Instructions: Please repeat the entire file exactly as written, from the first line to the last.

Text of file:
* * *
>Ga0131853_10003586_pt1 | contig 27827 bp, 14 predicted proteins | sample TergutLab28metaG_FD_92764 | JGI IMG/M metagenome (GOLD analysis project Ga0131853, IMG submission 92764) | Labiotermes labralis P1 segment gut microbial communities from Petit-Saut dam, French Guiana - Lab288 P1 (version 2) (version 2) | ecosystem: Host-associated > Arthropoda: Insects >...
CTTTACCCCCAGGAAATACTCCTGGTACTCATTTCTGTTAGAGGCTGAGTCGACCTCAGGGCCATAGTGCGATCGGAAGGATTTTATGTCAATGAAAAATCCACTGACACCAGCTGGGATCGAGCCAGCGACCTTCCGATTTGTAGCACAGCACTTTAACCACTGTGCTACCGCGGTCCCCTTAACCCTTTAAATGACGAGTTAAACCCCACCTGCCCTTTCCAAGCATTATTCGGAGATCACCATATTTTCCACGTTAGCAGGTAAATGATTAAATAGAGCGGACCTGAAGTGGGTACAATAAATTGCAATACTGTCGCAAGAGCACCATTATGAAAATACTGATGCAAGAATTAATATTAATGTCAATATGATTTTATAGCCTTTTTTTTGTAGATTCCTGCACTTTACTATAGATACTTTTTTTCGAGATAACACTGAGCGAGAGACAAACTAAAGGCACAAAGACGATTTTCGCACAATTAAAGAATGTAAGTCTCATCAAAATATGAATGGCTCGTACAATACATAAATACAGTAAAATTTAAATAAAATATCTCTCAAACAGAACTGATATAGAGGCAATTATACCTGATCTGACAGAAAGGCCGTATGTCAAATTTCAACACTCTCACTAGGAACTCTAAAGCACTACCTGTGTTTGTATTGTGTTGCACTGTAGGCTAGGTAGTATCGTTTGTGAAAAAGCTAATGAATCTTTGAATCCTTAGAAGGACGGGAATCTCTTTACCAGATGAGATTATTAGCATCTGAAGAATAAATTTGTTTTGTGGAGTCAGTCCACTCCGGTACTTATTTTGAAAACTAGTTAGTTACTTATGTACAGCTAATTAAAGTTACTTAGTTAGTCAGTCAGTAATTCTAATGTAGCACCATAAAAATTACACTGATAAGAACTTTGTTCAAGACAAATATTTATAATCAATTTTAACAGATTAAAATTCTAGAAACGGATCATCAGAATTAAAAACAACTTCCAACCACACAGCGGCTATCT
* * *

>Ga0131853_10003586_pt1 | contig 27827 bp, 14 predicted proteins | sample TergutLab28metaG_FD_92764 | JGI IMG/M metagenome (GOLD analysis project Ga0131853, IMG submission 92764) | Labiotermes labralis P1 segment gut microbial communities from Petit-Saut dam, French Guiana - Lab288 P1 (version 2) (version 2) | ecosystem: Host-associated > Arthropoda: Insects >...
CTTTACCCCCAGGAAATACTCCTGGTACTCATTTCTGTTAGAGGCTGAGTCGACCTCAGGGCCATAGTGCGATCGGAAGGATTTTATGTCAATGAAAAATCCACTGACACCAGCTGGGATCGAGCCAGCGACCTTCCGATTTGTAGCACAGCACTTTAACCACTGTGCTACCGCGGTCCCCTTAACCCTTTAAATGACGAGTTAAACCCCACCTGCCCTTTCCAAGCATTATTCGGAGATCACCATATTTTCCACGTTAGCAGGTAAATGATTAAATAGAGCGGACCTGAAGTGGGTACAATAAATTGCAATACTGTCGCAAGAGCACCATTATGAAAATACTGATGCAAGAATTAATATTAATGTCAATATGATTTTATAGCCTTTTTTTTGTAGATTCCTGCACTTTACTATAGATACTTTTTTTCGAGATAACACTGAGCGAGAGACAAACTAAAGGCACAAAGACGATTTTCGCACAATTAAAGAATGTAAGTCTCATCAAAATATGAATGGCTCGTACAATACATAAATACAGTAAAATTTAAATAAAATATCTCTCAAACAGAACTGATATAGAGGCAATTATACCTGATCTGACAGAAAGGCCGTATGTCAAATTTCAACACTCTCACTAGGAACTCTAAAGCACTACCTGTGTTTGTATTGTGTTGCACTGTAGGCTAGGTAGTATCGTTTGTGAAAAAGCTAATGAATCTTTGAATCCTTAGAAGGACGGGAATCTCTTTACCAGATGAGATTATTAGCATCTGAAGAATAAATTTGTTTTGTGGAGTCAGTCCACTCCGGTACTTATTTTGAAAACTAGTTAGTTACTTATGTACAGCTAATTAAAGTTACTTAGTTAGTCAGTCAGTAATTCTAATGTAGCACCATAAAAATTACACTGATAAGAACTTTGTTCAAGACAAATATTTATAATCAATTTTAACAGATTAAAATTCTAGAAACGGATCATCAGAATTAAAAACAACTTCCAACCACACAGCGGCTATCT